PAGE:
A DACA Recipient And A Legal Scholar Say SCOTUS Decision A Victory For Dreamers, But Also Temporary

Young immigrants who qualify for DACA can continue to live and work in the U.S., but only congressional action can provide a path to citizenship.

By Kristen CabreraJune 18, 2020 6:51 am, ,

On Thursday, the U.S. Supreme Court ruled that the Trump administration does not have the authority to phase out the Obama-era policy called Deferred Action for Childhood Arrivals, or DACA. The court did not rule whether the DACA program is constitutional.

Denise Gilman directs the Immigration Clinic at the University of School of Law. She told Texas Standard host David Brown on Thursday that the decision was “huge” for so-called Dreamers.

“It’s a huge ruling for justice for these young people to be allowed to remain in this country and continue to contribute,” Gilman said.

Fast facts: There are almost 800,000 DACA recipients in the United States; over 100,000 of them are in Texas. There are also an estimated 1.3 million Americans, and almost 200,000 Texans, still eligible for DACA.

Gilman on why the court viewed the Trump administration’s case as problematic:

The justifications that the administration provided for this, in terminating the program, were really pretty suspect, and the administration just hadn’t done its homework, hadn’t really provided explanation of what it was doing and certainly hadn’t taken into account issues like the level of reliance that people have had on the program.

On the court’s determination that the Trump administration’s actions were “arbitrary and capricious”:

There are certain rules about how you start or end programs, big federal programs that affect … hundreds of thousands of people. You can’t just, on a whim, as a new administration, say, “Eh, I don’t like it any more.”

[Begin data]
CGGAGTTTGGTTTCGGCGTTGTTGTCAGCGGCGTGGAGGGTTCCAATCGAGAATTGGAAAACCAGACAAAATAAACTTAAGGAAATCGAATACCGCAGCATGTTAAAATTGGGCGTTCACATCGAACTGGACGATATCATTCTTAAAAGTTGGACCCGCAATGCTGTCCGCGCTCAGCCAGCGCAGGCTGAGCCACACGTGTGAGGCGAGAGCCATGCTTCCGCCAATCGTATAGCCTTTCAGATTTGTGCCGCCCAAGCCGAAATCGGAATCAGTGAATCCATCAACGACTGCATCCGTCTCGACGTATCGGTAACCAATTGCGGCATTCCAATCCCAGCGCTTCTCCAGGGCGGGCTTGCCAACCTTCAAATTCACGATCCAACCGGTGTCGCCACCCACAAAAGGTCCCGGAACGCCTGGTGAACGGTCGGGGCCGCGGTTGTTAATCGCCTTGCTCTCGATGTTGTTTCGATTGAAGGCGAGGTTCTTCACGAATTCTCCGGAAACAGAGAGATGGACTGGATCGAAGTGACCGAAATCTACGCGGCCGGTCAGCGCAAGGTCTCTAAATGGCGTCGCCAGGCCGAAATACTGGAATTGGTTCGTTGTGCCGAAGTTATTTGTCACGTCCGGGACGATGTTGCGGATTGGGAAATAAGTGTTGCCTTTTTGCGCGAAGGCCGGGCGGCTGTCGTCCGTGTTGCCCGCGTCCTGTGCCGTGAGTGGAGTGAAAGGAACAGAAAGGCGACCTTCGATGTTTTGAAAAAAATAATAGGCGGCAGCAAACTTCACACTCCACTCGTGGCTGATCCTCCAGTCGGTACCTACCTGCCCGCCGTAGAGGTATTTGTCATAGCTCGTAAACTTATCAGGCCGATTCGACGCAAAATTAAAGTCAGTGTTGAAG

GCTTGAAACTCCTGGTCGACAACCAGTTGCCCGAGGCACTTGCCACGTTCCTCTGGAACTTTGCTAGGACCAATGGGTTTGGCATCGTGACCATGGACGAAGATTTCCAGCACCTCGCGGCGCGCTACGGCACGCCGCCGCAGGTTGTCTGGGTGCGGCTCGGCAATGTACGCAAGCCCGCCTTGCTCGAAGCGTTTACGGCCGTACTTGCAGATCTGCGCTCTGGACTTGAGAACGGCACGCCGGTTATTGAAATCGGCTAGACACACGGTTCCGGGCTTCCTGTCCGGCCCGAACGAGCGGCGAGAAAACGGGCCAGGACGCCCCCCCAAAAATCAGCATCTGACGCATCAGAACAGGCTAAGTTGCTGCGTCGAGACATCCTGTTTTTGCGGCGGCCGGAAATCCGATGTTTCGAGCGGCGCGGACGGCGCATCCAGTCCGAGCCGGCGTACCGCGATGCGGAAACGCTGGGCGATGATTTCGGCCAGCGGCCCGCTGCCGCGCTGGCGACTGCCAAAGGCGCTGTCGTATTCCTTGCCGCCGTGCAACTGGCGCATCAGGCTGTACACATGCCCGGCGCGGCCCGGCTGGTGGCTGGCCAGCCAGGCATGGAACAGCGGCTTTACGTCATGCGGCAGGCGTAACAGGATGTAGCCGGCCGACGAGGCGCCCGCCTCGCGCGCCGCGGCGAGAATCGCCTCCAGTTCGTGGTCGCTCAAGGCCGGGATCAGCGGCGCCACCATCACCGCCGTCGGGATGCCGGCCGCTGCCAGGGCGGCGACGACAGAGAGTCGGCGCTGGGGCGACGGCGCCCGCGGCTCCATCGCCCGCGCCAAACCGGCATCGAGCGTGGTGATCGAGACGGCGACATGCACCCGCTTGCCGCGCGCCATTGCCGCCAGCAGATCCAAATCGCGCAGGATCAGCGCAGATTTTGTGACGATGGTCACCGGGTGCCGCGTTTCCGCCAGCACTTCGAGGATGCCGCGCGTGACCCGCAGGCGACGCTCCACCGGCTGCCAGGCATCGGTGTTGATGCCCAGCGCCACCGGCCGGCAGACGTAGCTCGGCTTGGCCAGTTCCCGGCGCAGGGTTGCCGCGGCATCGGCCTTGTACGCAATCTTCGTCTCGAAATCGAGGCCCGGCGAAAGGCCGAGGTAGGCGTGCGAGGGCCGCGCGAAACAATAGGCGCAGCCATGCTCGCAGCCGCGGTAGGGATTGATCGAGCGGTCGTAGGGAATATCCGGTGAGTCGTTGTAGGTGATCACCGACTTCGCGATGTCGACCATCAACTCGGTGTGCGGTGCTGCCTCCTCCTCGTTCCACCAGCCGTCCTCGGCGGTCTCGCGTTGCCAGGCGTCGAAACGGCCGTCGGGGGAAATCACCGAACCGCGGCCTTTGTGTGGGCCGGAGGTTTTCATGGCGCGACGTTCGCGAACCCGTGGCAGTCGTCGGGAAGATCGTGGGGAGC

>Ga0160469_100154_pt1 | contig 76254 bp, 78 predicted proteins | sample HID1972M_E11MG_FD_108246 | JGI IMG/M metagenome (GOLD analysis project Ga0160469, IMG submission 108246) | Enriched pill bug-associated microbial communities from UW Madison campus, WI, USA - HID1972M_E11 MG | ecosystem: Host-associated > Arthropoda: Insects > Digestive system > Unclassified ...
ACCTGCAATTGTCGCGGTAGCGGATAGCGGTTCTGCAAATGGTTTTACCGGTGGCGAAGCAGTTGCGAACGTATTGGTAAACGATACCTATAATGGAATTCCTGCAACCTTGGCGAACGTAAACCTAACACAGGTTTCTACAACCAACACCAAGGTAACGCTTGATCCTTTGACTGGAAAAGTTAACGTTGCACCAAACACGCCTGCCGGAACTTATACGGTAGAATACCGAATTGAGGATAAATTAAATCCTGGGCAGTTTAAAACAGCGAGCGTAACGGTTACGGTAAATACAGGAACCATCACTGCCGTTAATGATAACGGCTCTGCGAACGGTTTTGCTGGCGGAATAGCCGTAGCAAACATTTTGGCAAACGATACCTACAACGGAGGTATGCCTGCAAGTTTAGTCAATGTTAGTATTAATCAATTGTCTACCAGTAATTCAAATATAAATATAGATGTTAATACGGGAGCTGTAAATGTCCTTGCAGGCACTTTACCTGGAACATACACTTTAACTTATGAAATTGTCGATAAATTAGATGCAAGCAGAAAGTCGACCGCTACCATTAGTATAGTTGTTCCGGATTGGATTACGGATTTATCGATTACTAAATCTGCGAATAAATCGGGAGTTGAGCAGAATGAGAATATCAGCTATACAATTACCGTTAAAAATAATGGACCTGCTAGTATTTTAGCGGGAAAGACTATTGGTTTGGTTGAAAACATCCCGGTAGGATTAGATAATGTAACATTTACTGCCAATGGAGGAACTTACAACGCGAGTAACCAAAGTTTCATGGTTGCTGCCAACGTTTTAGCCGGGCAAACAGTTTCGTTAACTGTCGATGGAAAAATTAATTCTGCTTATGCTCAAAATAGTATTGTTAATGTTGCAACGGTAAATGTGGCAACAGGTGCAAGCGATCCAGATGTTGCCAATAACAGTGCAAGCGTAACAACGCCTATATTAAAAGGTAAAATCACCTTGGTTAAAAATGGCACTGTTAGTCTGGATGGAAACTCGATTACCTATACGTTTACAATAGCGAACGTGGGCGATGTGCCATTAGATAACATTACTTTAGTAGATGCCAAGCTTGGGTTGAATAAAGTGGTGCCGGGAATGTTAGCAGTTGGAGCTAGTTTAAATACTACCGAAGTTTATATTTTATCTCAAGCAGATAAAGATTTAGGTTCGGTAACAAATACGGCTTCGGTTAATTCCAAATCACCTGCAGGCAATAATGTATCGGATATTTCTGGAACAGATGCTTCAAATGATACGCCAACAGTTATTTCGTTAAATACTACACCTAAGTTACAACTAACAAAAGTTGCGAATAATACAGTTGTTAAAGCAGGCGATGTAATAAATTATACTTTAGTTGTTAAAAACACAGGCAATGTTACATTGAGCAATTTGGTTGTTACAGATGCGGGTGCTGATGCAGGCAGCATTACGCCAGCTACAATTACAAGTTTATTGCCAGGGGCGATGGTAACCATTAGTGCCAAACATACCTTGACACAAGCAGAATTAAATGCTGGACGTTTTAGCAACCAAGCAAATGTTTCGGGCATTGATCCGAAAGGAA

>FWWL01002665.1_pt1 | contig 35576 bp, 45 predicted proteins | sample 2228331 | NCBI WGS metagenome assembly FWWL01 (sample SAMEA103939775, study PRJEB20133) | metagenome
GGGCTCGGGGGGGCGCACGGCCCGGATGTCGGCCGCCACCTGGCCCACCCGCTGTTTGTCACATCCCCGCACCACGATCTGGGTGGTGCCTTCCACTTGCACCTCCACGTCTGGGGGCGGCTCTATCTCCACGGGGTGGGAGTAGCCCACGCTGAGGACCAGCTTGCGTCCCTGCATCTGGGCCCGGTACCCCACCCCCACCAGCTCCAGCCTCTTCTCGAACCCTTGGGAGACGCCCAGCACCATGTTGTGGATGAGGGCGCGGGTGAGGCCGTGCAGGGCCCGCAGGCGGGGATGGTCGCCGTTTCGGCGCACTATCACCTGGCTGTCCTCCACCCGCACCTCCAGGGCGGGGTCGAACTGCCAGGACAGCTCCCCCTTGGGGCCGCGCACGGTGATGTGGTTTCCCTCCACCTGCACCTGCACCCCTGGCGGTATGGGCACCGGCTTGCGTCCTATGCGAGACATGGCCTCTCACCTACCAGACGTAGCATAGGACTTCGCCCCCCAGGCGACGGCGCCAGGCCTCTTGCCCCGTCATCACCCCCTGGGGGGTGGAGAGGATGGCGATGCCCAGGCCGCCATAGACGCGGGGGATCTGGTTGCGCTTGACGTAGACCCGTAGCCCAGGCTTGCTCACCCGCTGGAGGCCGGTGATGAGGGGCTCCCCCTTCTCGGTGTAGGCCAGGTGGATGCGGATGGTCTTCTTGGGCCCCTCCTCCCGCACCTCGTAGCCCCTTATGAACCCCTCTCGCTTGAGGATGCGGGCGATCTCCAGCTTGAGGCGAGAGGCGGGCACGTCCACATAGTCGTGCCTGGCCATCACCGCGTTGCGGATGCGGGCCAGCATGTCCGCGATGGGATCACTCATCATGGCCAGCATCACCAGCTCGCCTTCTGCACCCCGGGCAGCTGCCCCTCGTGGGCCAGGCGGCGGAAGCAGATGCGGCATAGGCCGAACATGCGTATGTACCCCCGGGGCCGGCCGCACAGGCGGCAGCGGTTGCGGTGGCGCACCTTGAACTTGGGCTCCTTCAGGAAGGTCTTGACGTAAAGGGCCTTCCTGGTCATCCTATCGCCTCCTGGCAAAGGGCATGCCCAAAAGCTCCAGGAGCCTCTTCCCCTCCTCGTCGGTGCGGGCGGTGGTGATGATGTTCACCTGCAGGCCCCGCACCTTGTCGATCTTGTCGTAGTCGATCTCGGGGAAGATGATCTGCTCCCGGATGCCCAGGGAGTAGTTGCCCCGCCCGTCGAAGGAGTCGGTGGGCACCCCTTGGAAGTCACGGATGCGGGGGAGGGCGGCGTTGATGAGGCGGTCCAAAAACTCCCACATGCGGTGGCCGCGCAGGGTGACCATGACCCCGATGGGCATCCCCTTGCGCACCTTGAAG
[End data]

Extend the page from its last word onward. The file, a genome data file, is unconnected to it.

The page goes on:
On what the implications are for students:

There were people who otherwise qualified back in 2012 … before the Trump administration terminated it, but who were too young to apply. And so they’re now entering college, and now they may be able to apply for DACA with all the benefits that that brings in terms of being able to help pay their way through college by working.

On what happens next:

The program is back in place; the cases will be remanded back to the lower courts, [where] the administration can try to do
a better job of explaining why it wishes to terminate [DACA].

On how DACA is still only a temporary solution to a bigger problem for young people living in the U.S. without legal authorization:

The only real permanent solution would be congressional action to provide permanent status and a path to citizenship.

A DACA recipient’s perspective on the court’s decision

Antonio Arellano is interim execute director of Jolt Action, a Texas-based progressive organization focused on empowering Latino voters. He told David Brown that the decision was an “historic victory for immigrant youth.”

Artist Yocelyn Riojas speaks at the Migration is Sweet demonstration hosted by Arrellano’s organization, Jolt Action.

“DACA recipients in America are as American as apple pie. We’ve grown up with the Pledge of Allegiance, we’ve grown up with “The Star-Spangled Banner.” We recognize and want to contribute to the greatness of this nation,” Arellano said.

He said DACA enabled him to attend college and work legally in the United States.

Now that the program can continue, Arellano said he’s breathing a “sigh of relief,” but only temporarily. That’s because DACA recipients have to renew their work permit every two years.

“We need to make sure that we engage anybody who’s eligible for DACA to apply or renew,” he said.

He wished the court had taken a firmer stance against the Trump administration’s actions, but said regardless, “Dreamers” are undeterred.

“The undocumented community is resilient. … We are growing in numbers and in power in this county, and that we are living in a moment where we can no longer be paralyzed by fear.”

Web story by Caroline Covington.

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